The article suggests that Luzia’s people were similar to the Clovis culture, which lived in present-day North America. The research involved analysis of 12,800-year-old bones found at the Anzick archaeological site in the USA. This line of ancestry has also been identified in the earliest skulls examined in Belize, in Central America, and Los Rieles, in Chile. Between 9,000 years ago and now, the picture changes. “The lineage was completely replaced by another migratory wave that quickly spread, with the Luzia branch disappearing completely,” says Hünemeier (see map).
The similarity is genetic, but it has not been possible to estimate what the Clovis people looked like. “We only have the skullcap of one young man from Anzick,” says IB-USP archaeologist Mercedes Okumura, who did not participate in the studies and is the current coordinator of the laboratory set up by Walter Neves. More skulls and skeletons are needed to get a solid idea of what the Clovis population looked like, but for the people of Lagoa Santa, British forensic reconstruction specialist Caroline Wilkinson, from Liverpool John Moores University, UK, has proposed a new physiognomy in partnership with Strauss, based on the scanned skull and the newly discovered absence of Australo-Melanesian ancestry.
A very similar story regarding the colonization of South America is described in a paper published in the journal Science, written by geneticist Eske Willerslev, from the University of Copenhagen. Based on DNA extracted from 15 skeletons found in locations ranging from Alaska to Patagonia, six of which are over 10,000 years old, it is clear that human populations spread rapidly throughout South America as soon as they passed the glacial areas of North America more than 14,000 years ago. The speed of their dispersal is evident thanks to DNA from five skeletons collected in Lagoa Santa by Danish scientist Peter Lund in the nineteenth century. The bones were found in the Sumidouro cave and kept in the Natural History Museum of Denmark—the same collection that Neves examined and which inspired his model. The genome of these skeletons is very similar to that of the mummy from Spirit Cave, in the USA, a contemporary of the oldest Lagoa Santa specimen.
“The two articles agree on the rapid expansion and likely second wave of migration to South America,” summarizes Mexican geneticist Víctor Moreno-Mayar, a postdoctoral fellow at the Center for Geogenetics in Copenhagen, and lead author of the study. “A population established in Mesoamerica, probably in Mexico, also contributed by moving both north and south around 8,000 years ago,” he adds, noting that the outcome is different to that seen with the other group. He explains that the classic model describes a movement from north to south, where people colonized each location and then stayed there. But the reality seems to have been less straightforward. “This occupation process probably took place along the Pacific coast, giving rise to both the people who occupied Monte Verde [archaeological site in Chile] and the people of Lagoa Santa,” says geneticist Fabrício Santos, from the Federal University of Minas Gerais, coauthor of the study. “They were settling a continent with no human competitors.”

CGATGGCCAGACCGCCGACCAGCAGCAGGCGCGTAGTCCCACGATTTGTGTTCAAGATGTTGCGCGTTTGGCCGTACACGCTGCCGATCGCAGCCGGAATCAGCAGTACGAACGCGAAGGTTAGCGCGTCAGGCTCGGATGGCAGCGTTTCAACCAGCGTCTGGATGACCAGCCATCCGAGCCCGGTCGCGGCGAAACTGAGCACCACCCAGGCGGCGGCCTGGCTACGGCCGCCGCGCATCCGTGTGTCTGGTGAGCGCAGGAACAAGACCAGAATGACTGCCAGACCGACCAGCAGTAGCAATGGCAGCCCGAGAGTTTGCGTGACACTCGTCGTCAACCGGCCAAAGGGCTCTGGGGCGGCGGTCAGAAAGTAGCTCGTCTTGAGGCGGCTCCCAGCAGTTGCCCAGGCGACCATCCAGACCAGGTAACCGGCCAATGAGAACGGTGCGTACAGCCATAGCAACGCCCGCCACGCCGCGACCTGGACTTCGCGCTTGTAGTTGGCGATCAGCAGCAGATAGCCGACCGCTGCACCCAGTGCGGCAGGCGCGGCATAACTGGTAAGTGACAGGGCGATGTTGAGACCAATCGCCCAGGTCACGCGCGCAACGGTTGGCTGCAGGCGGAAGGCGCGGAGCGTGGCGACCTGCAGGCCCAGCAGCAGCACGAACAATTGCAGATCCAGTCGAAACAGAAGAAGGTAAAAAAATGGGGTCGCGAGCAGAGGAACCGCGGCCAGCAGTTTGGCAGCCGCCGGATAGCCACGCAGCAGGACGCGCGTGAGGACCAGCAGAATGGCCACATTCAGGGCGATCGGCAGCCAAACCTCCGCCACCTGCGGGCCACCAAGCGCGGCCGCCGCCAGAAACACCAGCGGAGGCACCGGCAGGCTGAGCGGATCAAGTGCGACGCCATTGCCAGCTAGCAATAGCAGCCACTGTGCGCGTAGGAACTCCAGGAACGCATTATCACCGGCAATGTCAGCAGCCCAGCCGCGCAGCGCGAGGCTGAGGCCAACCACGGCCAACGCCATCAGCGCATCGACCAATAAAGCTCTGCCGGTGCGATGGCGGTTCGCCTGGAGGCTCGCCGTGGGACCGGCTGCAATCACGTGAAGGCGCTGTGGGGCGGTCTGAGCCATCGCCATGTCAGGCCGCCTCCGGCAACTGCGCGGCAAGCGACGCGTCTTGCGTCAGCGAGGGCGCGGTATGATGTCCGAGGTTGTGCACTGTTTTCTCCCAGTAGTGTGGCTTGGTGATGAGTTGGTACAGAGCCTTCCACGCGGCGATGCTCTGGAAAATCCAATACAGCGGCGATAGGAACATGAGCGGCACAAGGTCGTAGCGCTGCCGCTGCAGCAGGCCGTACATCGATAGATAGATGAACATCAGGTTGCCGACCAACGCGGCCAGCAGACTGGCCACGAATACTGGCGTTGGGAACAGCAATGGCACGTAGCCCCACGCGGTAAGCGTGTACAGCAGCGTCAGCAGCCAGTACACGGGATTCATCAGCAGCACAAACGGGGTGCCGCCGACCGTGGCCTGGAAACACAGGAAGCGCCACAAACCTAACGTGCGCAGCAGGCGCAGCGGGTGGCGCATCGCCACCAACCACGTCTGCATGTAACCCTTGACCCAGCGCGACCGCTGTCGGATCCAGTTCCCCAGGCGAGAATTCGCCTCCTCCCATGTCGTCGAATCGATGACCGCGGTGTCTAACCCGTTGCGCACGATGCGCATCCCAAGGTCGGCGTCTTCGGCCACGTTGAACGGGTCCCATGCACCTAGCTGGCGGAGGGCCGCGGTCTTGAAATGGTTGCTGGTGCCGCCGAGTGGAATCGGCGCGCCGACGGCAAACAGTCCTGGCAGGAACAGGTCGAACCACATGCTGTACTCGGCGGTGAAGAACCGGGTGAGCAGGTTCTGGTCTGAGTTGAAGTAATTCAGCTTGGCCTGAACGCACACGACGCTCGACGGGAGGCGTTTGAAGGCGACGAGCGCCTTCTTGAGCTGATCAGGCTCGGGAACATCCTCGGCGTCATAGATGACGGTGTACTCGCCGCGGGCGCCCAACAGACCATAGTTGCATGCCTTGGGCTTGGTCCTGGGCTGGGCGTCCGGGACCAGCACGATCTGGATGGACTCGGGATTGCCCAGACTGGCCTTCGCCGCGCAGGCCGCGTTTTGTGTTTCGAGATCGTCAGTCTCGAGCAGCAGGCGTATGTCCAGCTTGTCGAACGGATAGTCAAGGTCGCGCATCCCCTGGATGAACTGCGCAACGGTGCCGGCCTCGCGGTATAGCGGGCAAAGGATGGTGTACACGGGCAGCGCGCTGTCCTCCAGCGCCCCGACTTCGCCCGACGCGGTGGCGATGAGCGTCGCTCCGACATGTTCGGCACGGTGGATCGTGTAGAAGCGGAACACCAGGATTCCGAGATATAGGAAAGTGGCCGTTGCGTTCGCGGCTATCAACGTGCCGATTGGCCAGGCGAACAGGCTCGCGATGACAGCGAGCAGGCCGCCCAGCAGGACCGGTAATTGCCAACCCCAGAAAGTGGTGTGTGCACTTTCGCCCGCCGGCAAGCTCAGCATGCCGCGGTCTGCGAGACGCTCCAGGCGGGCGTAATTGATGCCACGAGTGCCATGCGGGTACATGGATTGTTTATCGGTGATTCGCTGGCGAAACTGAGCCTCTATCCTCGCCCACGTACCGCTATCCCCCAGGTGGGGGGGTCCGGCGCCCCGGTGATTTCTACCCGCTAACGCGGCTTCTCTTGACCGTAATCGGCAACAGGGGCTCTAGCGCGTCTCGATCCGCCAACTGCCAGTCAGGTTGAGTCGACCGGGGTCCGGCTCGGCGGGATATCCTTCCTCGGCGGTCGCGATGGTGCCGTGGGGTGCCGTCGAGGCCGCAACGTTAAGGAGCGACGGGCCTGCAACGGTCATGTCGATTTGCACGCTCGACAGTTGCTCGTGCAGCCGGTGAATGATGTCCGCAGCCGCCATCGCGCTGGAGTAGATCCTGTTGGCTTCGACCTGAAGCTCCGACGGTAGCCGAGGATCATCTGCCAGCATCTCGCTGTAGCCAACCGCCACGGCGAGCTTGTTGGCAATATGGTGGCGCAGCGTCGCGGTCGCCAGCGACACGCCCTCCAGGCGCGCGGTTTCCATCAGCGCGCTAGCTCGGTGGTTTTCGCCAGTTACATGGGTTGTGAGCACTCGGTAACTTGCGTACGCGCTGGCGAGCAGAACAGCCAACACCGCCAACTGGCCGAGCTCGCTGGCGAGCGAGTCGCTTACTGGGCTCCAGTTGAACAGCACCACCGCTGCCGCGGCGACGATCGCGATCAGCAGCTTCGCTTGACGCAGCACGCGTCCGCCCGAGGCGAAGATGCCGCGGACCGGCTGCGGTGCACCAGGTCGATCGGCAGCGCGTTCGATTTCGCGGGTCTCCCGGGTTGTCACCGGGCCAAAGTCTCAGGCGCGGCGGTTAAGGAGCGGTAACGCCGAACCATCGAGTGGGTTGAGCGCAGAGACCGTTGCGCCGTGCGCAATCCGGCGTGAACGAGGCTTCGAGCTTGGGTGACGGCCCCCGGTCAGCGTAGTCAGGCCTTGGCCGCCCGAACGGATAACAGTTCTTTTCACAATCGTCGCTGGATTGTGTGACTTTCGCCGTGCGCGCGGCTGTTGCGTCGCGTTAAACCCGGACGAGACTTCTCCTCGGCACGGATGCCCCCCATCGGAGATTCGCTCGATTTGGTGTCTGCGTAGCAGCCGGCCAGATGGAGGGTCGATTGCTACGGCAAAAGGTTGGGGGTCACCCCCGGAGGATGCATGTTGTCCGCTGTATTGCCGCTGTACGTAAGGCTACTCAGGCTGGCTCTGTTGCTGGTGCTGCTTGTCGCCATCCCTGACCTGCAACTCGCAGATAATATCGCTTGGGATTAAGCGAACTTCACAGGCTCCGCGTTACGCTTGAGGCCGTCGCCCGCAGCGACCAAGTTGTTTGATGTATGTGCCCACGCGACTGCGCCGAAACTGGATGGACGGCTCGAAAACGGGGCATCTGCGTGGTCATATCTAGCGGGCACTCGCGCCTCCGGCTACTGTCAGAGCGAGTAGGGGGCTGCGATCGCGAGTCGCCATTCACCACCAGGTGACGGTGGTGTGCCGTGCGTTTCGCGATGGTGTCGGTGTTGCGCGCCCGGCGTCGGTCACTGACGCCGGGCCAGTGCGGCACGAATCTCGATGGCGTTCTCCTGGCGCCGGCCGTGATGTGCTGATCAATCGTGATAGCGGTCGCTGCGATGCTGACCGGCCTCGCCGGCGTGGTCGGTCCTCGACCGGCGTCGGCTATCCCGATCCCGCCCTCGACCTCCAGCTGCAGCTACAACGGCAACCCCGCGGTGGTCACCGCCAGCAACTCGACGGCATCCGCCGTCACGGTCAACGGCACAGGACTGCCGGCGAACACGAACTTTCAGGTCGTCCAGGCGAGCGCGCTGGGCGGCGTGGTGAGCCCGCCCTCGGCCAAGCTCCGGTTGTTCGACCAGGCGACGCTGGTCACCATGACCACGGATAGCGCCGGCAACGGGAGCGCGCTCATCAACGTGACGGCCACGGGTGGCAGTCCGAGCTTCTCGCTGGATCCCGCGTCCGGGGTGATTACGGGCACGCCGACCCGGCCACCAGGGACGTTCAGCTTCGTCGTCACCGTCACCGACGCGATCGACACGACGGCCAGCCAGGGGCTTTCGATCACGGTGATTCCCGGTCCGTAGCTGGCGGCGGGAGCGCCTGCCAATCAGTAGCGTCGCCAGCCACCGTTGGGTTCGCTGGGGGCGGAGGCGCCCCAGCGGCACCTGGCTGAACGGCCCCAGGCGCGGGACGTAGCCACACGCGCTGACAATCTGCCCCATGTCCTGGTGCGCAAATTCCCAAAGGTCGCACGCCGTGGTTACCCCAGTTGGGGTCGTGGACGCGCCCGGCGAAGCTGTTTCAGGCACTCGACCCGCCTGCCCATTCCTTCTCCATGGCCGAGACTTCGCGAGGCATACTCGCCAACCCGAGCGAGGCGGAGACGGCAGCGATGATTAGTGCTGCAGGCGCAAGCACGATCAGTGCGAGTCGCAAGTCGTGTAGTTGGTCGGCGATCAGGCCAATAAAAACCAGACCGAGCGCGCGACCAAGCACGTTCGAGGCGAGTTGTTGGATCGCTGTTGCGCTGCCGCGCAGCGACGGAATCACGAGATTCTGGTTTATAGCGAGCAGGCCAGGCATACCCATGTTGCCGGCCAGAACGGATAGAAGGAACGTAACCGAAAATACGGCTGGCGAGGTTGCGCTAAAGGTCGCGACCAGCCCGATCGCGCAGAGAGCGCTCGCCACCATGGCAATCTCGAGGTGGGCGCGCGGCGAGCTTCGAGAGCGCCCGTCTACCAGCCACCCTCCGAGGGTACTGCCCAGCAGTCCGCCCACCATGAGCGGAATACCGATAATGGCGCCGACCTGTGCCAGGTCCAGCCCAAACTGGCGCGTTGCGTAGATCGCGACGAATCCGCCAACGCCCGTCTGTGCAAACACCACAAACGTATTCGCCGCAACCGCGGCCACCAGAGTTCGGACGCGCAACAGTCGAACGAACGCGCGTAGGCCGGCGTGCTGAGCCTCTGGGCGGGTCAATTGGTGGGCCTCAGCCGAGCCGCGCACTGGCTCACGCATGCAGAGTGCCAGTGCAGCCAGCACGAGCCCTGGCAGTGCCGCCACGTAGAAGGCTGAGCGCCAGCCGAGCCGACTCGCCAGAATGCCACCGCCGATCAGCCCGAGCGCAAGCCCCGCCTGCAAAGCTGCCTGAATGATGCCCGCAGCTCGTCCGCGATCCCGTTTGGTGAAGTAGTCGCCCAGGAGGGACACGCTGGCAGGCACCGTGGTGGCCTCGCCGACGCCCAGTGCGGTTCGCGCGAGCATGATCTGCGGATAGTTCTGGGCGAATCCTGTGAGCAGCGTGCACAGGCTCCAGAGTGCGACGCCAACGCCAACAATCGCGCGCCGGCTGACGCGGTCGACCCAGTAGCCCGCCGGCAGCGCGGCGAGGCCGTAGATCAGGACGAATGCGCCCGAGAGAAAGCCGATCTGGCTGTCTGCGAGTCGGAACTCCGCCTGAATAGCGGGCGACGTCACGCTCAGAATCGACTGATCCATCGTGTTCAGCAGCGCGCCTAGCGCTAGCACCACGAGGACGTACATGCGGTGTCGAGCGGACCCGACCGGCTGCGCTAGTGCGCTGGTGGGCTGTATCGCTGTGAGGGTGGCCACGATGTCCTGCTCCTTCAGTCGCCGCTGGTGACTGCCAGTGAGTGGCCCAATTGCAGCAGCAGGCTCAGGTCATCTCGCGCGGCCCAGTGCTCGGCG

Santos emphasizes the historical importance of analyzing the material collected by Lund. “Today we know that all these ancient peoples in the Americas, prior to about 8,000 years ago, shared very similar morphologies with few Mongolian traits,” he says. Despite this, all the analyzed Paleoamericans—the term used for the oldest inhabitants of the continent, which had a distinct appearance from subsequent peoples—are genetically more similar to present-day indigenous populations than any other past or present human group. The DNA of one of the individuals from the Sumidouro cave contained segments similar to those found in populations of Australia and Asia—the population Y described by Reich in 2015. It is still unclear what the finding means, since nothing similar was identified in the samples from North America, through which the populations would have migrated. Not even in Spirit Cave. “In any case, there is no link between the cranial morphology of Luzia’s people and population Y,” says Strauss.
An important aspect in both studies was the combined use of statistics, genetics, archaeology, and bioanthropology—traditionally incongruous areas. Mercedes Okumura reinforces the importance of an interdisciplinary approach: “Genomic analysis of ancient DNA opens a window to something that was purely science fiction just 20 years ago, but the results need to be interpreted in light of what we already know, such as archaeology and morphology studies.” According to Okumura, it is normal for different sources to provide sometimes discordant evidence. The challenge is to discover how the pieces fit together in order to elucidate the full history of these peoples.